Soup night: Pasta e fagioli

As a sophomore in college, I had basically given up on eating at the college dining hall. The food was dreck and I had a microwave stashed under my bed (St. Bonaventure University must have gotten a good deal on its wiring for Shay-Loughlen Hall and microwaves were banned). By the middle of the fall semester, I was living on a pretty steady diet of popcorn, Totino’s pizza rolls and Progresso soup — particularly the macaroni and bean variety.

Awwww...memories (Source:

If you think about it, pasta e fagioli (or pasta fazool, as it is more commonly bastardized) is as appropriate for a college student as it was for the poor immigrants that came to America from the old country. Cheap protein plus cheap starch plus cheap tomato base equals a filling meal (let’s ignore the sodium content of canned soup for now).

The canned version was no match for homemade, particularly my father’s. His is more soup like, with a runny tomato broth, a lot of garlic and a base of proscuitto for fat. I’ve been on a quest for a thicker stew-like variety and I think I might have found one from, by way of The Hearth Restaurant in Manhattan.

Naturally, I modified the recipe. As I mentioned before, I have no use for dried beans and find the canned versions just fine. I had also planned to incorporate pancetta as my base, but I forgot it due to multiple distractions (The Baby and, well, The Baby). The end result was a very starchy broth that complemented the beans and pasta nicely. I think we have a keeper. Here’s how I would have made it with the pancetta:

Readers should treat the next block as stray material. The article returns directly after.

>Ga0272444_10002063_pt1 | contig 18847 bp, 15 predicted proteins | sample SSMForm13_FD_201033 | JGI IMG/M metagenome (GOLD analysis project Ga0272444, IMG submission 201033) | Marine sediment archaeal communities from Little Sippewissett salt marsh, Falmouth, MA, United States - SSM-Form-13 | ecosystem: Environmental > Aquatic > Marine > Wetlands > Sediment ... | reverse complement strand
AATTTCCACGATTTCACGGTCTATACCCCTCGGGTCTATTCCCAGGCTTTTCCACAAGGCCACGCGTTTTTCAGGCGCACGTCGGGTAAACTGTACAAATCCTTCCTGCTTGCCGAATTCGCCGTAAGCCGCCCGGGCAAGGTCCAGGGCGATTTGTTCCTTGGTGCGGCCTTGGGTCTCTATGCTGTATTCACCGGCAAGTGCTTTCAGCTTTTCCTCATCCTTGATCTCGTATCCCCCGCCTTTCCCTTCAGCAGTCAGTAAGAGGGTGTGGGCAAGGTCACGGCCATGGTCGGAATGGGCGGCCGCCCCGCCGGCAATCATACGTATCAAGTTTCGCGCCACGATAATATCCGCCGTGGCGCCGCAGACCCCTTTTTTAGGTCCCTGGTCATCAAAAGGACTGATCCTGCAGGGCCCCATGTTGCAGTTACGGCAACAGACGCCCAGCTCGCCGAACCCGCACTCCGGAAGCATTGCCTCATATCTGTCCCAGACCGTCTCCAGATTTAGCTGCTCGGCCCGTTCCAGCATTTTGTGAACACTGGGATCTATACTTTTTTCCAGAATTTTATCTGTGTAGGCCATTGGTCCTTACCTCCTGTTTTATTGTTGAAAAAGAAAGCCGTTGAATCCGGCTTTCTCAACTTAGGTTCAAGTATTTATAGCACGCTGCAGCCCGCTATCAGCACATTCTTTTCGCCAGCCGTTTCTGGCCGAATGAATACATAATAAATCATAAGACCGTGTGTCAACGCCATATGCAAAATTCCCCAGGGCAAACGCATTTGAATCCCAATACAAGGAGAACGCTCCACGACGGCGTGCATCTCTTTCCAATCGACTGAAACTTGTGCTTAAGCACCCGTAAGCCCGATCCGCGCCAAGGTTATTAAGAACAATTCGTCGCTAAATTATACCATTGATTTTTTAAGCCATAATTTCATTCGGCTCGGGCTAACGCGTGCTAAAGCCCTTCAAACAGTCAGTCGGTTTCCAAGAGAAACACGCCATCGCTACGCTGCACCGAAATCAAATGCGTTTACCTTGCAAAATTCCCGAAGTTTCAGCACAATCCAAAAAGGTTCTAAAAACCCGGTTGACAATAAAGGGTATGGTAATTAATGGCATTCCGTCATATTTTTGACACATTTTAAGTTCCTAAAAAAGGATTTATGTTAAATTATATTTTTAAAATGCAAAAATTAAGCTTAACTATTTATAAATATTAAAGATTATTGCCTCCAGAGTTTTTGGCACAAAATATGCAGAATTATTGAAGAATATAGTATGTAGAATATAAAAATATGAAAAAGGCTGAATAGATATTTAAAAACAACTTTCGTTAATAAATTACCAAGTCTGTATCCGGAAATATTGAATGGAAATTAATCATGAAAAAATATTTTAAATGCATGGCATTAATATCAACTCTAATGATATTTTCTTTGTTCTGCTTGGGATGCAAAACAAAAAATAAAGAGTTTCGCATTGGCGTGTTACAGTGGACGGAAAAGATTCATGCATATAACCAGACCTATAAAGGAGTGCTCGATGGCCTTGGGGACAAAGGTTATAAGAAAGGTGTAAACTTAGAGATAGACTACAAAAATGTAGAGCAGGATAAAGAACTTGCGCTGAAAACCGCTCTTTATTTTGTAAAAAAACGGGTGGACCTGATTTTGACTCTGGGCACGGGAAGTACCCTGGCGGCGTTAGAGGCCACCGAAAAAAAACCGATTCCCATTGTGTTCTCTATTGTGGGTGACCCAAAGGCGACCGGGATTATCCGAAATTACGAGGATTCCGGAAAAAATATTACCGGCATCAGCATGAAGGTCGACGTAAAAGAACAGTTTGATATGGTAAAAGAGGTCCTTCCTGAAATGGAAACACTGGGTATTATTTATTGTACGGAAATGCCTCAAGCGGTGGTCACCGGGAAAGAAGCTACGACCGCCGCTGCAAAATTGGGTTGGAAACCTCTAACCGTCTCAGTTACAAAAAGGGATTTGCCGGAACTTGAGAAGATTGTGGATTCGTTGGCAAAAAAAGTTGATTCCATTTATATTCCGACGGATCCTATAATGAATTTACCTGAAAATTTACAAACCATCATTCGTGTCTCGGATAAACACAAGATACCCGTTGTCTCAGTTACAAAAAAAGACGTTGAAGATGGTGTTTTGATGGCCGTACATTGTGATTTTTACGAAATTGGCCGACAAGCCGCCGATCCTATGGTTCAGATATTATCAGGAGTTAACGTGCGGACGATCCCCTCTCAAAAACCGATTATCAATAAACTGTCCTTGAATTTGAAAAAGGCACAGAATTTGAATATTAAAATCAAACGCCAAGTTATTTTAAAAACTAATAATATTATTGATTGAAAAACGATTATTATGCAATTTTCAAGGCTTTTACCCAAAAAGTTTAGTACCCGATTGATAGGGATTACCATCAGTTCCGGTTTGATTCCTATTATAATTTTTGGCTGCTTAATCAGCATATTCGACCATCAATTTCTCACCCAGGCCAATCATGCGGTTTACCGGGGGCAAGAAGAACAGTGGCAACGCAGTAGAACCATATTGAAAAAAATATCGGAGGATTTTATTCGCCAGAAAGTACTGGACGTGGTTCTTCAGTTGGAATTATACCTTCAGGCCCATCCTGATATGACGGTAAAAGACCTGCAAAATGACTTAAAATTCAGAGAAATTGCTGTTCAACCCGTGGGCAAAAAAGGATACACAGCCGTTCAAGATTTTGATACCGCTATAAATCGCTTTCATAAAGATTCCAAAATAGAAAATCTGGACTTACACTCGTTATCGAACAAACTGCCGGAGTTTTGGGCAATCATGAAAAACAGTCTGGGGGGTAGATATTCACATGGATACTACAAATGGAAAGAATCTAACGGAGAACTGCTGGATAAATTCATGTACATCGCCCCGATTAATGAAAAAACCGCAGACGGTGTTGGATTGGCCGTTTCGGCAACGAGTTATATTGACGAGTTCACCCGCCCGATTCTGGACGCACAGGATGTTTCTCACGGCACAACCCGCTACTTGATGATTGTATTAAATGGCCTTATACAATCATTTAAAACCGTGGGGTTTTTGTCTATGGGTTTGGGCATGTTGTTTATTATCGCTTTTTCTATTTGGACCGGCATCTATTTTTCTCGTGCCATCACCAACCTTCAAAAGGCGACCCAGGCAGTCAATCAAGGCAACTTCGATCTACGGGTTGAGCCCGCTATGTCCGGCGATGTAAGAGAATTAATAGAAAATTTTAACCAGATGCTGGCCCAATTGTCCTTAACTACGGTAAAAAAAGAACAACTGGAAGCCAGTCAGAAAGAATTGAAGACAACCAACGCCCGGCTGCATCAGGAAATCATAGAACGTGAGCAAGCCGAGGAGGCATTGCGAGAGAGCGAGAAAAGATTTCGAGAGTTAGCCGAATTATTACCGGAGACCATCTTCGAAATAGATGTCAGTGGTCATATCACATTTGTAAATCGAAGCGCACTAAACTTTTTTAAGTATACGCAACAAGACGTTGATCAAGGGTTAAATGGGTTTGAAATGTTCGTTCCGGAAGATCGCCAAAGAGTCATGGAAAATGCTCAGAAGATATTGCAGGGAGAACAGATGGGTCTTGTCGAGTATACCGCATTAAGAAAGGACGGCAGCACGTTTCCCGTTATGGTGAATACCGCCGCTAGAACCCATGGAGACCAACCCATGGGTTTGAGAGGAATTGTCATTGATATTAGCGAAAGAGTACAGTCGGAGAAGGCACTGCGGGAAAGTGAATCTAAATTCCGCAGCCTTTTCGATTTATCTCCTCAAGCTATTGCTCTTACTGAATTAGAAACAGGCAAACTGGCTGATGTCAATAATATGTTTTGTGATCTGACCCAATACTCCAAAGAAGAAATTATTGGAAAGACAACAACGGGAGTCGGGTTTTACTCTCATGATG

Pasta e Fagioli
Adapted from

    • 1 cup dried small tubular or salad pasta (ditalini, mini farfalle, mezzi rigatoni, or as I used, mini shells)
    • 2 cans small canellini or Great Northern beans
    • 2 tablespoons water
    • 1 tbsp olive oil
    • 2-3 oz. pancetta, diced
    • 1 small yellow onion, finely chopped
    • 2 medium garlic cloves, minced
    • 3 tablespoons tomato paste
    • 2 ounces Parmigiano-Reggiano cheese, grated

Set a fine mesh strainer over a medium to large bowl. Pour the beans into the strainer. Rinse out the cans with cool water and pour over the top. Set aside.

Dump the beans into bowl with the water and use 3-4 quick bursts from an immersion blender to puree some of the beans. In lieu of the stick blender, add 1/4 of the beans plus the water to a food processor or blender to create a paste. Return the paste to the bowl of beans.

Boil water in a medium saucepan. Salt the water lightly then add your pasta, cooking halfway (if the box says eight minutes, cook it for four). Drain the pasta and set aside.

In the meantime, heat olive oil and pancetta in a large saucepan over a medium-high flame. When the fat from the pancetta is rendered and the meat is fragrant, add onions and cook until soft, 3-4 minutes. Add garlic and cook one minute. Stir constantly to prevent browning. Season with salt and pepper. Add tomato paste to the pan and cook until it caramelizes, 3 minutes. The paste should melt together with the other ingredients.

Add the reserved bean liquid to the pan and mix together with the tomato paste until thinned out. Add the beans and paste to the pan and simmer 10-15 minutes. Add the pasta to the pan and cook five minutes. Add the grated cheese and stir to combine. Serve hot with crusty bread.

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